A new family of genes could hold the key to winning the battle against breast cancer, according to new research at the University of East Anglia.
Cancer specialists at UEA have discovered that several ‘ADAMTS’ genes are turned off in breast cancer compared to normal breast tissue, while others are switched on. These genes could be targets for the development of ‘smart’ drugs tailored to treat individual patients’ tumours.
The ADAMTS genes are recent additions to a large family known as the metalloproteinases – many of which can break down tissues and have therefore been linked with tumour metastasis, or spread, through the body. However, the ADAMTS group had not previously been linked to the development of breast cancer. These new findings suggest they could become robust ‘markers’, predicting disease outcome in breast cancer patients and identifying those patients most at risk of recurrence of the disease.
Simon Dunford | alfa
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More and more automobile companies are focusing on body parts made of carbon fiber reinforced plastics (CFRP). However, manufacturing and repair costs must be further reduced in order to make CFRP more economical in use. Together with the Volkswagen AG and five other partners in the project HolQueSt 3D, the Laser Zentrum Hannover e.V. (LZH) has developed laser processes for the automatic trimming, drilling and repair of three-dimensional components.
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Reflecting the structure of composites found in nature and the ancient world, researchers at the University of Illinois at Urbana-Champaign have synthesized thin carbon nanotube (CNT) textiles that exhibit both high electrical conductivity and a level of toughness that is about fifty times higher than copper films, currently used in electronics.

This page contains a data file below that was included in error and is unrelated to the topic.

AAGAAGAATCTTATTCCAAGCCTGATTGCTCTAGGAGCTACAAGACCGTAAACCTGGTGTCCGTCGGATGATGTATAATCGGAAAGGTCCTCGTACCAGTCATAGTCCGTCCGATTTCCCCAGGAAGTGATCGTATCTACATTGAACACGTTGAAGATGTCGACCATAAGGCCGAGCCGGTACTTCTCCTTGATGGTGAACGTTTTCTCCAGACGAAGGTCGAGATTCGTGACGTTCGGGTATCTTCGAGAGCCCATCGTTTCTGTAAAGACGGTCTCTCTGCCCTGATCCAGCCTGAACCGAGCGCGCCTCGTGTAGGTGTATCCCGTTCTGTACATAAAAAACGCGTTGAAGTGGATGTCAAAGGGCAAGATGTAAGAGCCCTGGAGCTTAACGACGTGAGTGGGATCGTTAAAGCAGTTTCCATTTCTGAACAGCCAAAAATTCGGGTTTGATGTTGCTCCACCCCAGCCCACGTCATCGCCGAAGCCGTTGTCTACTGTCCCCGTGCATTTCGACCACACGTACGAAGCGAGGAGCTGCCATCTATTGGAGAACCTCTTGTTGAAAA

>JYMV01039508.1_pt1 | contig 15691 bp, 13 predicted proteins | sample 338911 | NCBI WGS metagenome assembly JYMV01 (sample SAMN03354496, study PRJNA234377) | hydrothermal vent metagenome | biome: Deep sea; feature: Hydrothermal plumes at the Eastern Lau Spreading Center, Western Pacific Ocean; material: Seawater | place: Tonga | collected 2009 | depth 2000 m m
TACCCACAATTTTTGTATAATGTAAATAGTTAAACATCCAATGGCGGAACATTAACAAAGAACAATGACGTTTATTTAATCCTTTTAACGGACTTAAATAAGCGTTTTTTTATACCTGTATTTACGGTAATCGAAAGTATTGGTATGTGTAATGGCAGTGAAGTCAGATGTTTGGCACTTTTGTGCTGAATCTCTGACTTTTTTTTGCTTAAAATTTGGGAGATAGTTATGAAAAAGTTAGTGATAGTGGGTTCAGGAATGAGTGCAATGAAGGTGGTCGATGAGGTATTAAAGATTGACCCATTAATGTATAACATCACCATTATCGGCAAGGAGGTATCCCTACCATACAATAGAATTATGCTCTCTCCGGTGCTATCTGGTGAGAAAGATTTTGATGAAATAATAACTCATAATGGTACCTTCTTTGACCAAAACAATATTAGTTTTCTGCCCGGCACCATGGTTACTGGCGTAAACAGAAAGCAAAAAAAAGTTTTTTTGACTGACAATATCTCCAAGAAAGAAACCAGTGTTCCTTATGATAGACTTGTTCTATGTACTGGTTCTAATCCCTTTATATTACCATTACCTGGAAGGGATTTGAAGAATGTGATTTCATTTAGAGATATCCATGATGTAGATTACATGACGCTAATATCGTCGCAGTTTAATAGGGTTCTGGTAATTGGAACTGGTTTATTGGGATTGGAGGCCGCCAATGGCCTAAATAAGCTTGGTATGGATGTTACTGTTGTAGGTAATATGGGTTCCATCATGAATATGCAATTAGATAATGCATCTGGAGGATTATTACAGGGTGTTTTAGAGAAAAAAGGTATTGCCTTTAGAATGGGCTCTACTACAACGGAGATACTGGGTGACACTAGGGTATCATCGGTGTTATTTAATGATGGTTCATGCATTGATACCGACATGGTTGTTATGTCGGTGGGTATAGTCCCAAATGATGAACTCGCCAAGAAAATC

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The nearby, giant radio galaxy M87 hosts a supermassive black hole (BH) and is well-known for its bright jet dominating the spectrum over ten orders of magnitude in frequency. Due to its proximity, jet prominence, and the large black hole mass, M87 is the best laboratory for investigating the formation, acceleration, and collimation of relativistic jets. A research team led by Silke Britzen from the Max Planck Institute for Radio Astronomy in Bonn, Germany, has found strong indication for turbulent processes connecting the accretion disk and the jet of that galaxy providing insights into the longstanding problem of the origin of astrophysical jets.
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Microprocessors based on atomically thin materials hold the promise of the evolution of traditional processors as well as new applications in the field of flexible electronics. Now, a TU Wien research team led by Thomas Müller has made a breakthrough in this field as part of an ongoing research project.
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